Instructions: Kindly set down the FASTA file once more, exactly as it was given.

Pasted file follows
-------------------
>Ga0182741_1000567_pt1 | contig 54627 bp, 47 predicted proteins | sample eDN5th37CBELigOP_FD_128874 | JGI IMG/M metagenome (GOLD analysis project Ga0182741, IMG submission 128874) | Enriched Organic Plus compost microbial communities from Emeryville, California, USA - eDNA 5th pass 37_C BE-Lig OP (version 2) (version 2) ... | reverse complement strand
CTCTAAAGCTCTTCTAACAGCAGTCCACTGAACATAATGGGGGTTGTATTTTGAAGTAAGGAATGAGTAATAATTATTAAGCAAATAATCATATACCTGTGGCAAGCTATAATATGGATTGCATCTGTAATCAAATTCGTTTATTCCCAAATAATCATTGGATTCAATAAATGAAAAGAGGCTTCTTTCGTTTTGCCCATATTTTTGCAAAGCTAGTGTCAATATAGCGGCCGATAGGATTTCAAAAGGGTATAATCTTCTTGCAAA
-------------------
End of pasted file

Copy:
>Ga0182741_1000567_pt1 | contig 54627 bp, 47 predicted proteins | sample eDN5th37CBELigOP_FD_128874 | JGI IMG/M metagenome (GOLD analysis project Ga0182741, IMG submission 128874) | Enriched Organic Plus compost microbial communities from Emeryville, California, USA - eDNA 5th pass 37_C BE-Lig OP (version 2) (version 2) ... | reverse complement strand
CTCTAAAGCTCTTCTAACAGCAGTCCACTGAACATAATGGGGGTTGTATTTTGAAGTAAGGAATGAGTAATAATTATTAAGCAAATAATCATATACCTGTGGCAAGCTATAATATGGATTGCATCTGTAATCAAATTCGTTTATTCCCAAATAATCATTGGATTCAATAAATGAAAAGAGGCTTCTTTCGTTTTGCCCATATTTTTGCAAAGCTAGTGTCAATATAGCGGCCGATAGGATTTCAAAAGGGTATAATCTTCTTGCAAA